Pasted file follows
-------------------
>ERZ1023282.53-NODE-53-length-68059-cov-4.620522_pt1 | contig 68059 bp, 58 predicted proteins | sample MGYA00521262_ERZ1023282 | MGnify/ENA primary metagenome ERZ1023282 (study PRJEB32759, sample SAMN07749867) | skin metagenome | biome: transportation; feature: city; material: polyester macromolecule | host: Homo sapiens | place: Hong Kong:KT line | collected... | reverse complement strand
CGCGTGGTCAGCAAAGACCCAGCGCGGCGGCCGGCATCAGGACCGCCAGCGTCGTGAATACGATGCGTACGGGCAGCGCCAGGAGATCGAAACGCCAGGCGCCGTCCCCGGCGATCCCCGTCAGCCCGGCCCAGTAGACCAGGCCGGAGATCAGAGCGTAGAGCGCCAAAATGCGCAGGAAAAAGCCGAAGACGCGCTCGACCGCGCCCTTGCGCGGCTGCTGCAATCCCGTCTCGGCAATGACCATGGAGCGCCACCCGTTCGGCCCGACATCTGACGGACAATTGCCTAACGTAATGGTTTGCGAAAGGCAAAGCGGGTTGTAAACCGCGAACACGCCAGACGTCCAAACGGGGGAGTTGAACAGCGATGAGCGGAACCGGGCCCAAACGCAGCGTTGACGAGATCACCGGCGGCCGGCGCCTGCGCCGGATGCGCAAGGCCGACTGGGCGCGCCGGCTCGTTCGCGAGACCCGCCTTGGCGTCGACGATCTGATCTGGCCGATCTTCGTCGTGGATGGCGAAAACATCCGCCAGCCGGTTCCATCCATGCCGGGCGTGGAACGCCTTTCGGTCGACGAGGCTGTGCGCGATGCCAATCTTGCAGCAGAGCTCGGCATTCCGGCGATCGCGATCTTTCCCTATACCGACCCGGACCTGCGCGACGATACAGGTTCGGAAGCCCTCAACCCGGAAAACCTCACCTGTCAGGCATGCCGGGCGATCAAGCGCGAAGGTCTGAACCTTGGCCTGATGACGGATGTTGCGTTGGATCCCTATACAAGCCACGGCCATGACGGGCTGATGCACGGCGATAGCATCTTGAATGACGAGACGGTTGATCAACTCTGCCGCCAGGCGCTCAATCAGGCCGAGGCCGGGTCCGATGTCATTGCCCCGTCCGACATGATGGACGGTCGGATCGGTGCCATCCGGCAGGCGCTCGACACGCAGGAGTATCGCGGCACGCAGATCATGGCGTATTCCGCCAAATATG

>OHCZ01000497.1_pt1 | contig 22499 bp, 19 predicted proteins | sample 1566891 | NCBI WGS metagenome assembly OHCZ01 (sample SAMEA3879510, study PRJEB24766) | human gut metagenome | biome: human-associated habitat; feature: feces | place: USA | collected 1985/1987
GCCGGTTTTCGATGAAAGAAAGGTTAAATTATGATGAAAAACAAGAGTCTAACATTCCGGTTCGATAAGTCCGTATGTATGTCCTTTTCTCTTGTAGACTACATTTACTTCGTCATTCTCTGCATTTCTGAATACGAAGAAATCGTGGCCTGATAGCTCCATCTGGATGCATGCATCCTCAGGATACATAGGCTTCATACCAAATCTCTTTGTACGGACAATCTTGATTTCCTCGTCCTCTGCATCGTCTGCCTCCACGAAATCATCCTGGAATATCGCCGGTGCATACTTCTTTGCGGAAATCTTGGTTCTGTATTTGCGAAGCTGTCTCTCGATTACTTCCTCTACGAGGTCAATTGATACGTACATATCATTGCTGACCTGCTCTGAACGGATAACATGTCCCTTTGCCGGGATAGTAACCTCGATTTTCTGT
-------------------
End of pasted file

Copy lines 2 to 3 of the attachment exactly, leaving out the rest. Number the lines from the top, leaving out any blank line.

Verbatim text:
CGCGTGGTCAGCAAAGACCCAGCGCGGCGGCCGGCATCAGGACCGCCAGCGTCGTGAATACGATGCGTACGGGCAGCGCCAGGAGATCGAAACGCCAGGCGCCGTCCCCGGCGATCCCCGTCAGCCCGGCCCAGTAGACCAGGCCGGAGATCAGAGCGTAGAGCGCCAAAATGCGCAGGAAAAAGCCGAAGACGCGCTCGACCGCGCCCTTGCGCGGCTGCTGCAATCCCGTCTCGGCAATGACCATGGAGCGCCACCCGTTCGGCCCGACATCTGACGGACAATTGCCTAACGTAATGGTTTGCGAAAGGCAAAGCGGGTTGTAAACCGCGAACACGCCAGACGTCCAAACGGGGGAGTTGAACAGCGATGAGCGGAACCGGGCCCAAACGCAGCGTTGACGAGATCACCGGCGGCCGGCGCCTGCGCCGGATGCGCAAGGCCGACTGGGCGCGCCGGCTCGTTCGCGAGACCCGCCTTGGCGTCGACGATCTGATCTGGCCGATCTTCGTCGTGGATGGCGAAAACATCCGCCAGCCGGTTCCATCCATGCCGGGCGTGGAACGCCTTTCGGTCGACGAGGCTGTGCGCGATGCCAATCTTGCAGCAGAGCTCGGCATTCCGGCGATCGCGATCTTTCCCTATACCGACCCGGACCTGCGCGACGATACAGGTTCGGAAGCCCTCAACCCGGAAAACCTCACCTGTCAGGCATGCCGGGCGATCAAGCGCGAAGGTCTGAACCTTGGCCTGATGACGGATGTTGCGTTGGATCCCTATACAAGCCACGGCCATGACGGGCTGATGCACGGCGATAGCATCTTGAATGACGAGACGGTTGATCAACTCTGCCGCCAGGCGCTCAATCAGGCCGAGGCCGGGTCCGATGTCATTGCCCCGTCCGACATGATGGACGGTCGGATCGGTGCCATCCGGCAGGCGCTCGACACGCAGGAGTATCGCGGCACGCAGATCATGGCGTATTCCGCCAAATATG

>OHCZ01000497.1_pt1 | contig 22499 bp, 19 predicted proteins | sample 1566891 | NCBI WGS metagenome assembly OHCZ01 (sample SAMEA3879510, study PRJEB24766) | human gut metagenome | biome: human-associated habitat; feature: feces | place: USA | collected 1985/1987